Blaming formations and systems for poor results is the easy way out according to Doncaster Rovers boss Darren Ferguson.
Much has been made of the regular switch Ferguson has made between 3-5-2 and a 4-4-2 diamond since his arrival at the club last October.
But the Rovers boss believes the manner in which players implement a system is much more important than the system itself.
“I think people look at systems too much,” Ferguson told The Star ahead of today’s clash with Yeovil Town at the Keepmoat.
“It’s the easy thing to do to say if it’s not going well, it’s the system.
“I don’t believe that. I believe that whatever system you play, it’s about whether the players know it and can carry it out.
“My players know the systems we use and we work well on it.
“It’s about implementing your system against whatever system the opposition are playing and doing it in the right way.
“Certainly, for the first game and a half this season, we didn’t do that and it caused us problems.
“It always will cause you problems if that’s the case.”
Rovers began the season with a 3-5-2 system, losing to Accrington Stanley and drawing with Crawley Town.
Ferguson has deployed a 4-4-2 diamond in Rovers last two games, which have brought 1-0 wins over both Cambridge United and Cheltenham Town.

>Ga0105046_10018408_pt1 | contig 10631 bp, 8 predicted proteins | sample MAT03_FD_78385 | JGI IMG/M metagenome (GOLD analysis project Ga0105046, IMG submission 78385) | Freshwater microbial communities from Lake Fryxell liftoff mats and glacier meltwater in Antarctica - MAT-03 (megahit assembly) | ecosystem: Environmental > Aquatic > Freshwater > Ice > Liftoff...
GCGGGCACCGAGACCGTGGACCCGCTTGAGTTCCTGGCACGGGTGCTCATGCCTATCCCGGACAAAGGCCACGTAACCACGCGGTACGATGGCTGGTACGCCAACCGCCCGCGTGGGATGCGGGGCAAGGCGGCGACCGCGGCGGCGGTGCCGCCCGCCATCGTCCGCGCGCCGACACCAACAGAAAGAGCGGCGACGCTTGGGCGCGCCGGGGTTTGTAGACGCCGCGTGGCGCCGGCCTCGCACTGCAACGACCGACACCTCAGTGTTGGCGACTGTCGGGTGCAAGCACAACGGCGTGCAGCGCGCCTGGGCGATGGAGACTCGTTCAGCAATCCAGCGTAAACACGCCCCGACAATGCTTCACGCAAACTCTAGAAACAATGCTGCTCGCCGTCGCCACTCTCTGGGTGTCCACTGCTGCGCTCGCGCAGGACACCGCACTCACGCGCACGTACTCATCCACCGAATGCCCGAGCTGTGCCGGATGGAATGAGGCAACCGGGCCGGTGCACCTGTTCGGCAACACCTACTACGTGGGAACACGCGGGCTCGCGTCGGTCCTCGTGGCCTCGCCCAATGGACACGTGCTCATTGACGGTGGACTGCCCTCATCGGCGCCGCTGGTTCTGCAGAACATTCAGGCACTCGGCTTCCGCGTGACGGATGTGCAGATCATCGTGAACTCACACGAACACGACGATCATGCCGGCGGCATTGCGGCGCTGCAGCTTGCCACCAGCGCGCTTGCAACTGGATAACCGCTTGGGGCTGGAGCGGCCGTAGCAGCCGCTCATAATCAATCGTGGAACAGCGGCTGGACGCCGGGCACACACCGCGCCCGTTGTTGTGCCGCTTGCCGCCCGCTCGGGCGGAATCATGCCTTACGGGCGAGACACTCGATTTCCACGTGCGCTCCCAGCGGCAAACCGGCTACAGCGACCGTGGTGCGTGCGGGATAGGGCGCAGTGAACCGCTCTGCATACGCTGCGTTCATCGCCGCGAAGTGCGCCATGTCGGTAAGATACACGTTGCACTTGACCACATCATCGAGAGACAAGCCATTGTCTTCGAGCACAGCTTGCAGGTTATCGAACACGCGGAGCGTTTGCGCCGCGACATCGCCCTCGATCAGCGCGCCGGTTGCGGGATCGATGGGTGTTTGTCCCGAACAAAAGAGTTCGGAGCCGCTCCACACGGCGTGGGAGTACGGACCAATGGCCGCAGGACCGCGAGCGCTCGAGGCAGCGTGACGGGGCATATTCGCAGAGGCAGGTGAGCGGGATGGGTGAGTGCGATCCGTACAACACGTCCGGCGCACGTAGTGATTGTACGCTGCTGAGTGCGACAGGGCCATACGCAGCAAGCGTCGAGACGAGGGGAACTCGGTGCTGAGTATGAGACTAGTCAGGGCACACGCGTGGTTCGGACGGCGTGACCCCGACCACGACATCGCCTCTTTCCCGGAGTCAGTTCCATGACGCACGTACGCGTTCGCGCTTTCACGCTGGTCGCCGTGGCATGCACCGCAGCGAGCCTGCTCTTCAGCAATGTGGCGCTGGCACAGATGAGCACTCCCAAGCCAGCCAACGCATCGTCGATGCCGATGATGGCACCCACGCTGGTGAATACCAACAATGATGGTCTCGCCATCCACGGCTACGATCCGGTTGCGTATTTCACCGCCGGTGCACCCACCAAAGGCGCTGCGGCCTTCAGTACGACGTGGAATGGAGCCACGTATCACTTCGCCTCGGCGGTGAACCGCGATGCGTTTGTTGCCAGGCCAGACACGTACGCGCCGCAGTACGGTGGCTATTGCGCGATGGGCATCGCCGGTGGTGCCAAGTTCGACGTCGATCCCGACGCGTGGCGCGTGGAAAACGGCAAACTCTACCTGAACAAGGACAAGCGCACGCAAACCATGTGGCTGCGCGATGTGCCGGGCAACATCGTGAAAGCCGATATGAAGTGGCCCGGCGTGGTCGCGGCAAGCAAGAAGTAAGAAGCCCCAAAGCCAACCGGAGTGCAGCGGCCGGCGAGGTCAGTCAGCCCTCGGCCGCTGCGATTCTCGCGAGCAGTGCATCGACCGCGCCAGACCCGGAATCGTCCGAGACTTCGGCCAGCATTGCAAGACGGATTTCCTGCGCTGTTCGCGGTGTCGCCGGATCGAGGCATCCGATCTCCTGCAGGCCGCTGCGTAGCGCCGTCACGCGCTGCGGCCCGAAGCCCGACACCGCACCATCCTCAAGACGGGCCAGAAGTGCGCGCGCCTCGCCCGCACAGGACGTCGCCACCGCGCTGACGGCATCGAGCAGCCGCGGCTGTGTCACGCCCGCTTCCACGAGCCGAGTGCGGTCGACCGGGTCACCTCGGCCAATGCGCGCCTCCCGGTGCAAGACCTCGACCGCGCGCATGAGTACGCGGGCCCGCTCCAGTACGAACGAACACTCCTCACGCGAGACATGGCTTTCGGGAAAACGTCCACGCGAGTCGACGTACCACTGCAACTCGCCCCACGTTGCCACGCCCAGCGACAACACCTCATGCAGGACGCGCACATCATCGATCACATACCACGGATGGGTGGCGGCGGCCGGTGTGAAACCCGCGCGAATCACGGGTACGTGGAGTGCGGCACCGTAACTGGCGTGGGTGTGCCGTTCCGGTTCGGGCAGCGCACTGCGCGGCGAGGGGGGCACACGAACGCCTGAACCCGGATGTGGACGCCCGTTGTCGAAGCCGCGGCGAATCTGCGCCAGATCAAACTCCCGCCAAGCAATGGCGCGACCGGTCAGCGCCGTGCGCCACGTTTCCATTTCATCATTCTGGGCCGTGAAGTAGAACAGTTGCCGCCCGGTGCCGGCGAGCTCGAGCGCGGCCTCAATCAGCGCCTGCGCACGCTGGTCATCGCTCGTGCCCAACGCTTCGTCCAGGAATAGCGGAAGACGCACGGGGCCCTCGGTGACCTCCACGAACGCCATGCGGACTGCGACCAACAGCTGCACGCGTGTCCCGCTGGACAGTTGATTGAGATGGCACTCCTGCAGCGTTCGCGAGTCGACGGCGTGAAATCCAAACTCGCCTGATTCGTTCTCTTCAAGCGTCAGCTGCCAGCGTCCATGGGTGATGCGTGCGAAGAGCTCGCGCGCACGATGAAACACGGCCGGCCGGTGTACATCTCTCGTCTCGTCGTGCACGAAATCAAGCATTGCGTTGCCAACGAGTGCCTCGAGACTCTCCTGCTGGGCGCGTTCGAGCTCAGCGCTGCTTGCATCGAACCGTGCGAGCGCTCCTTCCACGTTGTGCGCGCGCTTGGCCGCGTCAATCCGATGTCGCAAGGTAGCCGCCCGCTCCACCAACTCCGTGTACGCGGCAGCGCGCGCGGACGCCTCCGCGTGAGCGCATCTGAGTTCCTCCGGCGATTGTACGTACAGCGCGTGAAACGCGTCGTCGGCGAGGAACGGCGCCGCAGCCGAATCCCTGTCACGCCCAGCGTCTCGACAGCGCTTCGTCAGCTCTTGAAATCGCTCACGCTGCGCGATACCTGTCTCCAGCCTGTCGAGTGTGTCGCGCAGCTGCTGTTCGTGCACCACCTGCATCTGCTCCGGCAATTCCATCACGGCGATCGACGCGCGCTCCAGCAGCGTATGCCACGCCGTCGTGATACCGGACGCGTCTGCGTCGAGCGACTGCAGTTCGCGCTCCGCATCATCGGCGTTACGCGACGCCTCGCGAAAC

He insists the switch was made due to the loss of Niall Mason to injury, rather than a belief Rovers were not performing in a 3-5-2.
“After Mason’s injury, there was no questions I was going to go to a back four,” Ferguson said. “Predominantly for us it’s been a three at the back or a diamond midfield.
“As long as they know both, how to defend and attack in both, that’s really what I’m looking for.
“I think against Accrington, we were too attack-minded in the three at the back and against Crawley we were too defensively minded. We ended up too lopsided which I didn’t want.
“It’s just getting the balance right and we always have a change we can make within games.
“The back four that starts on Saturday could easily become a back three without making any substitutions.
“We’ve worked on that a lot.”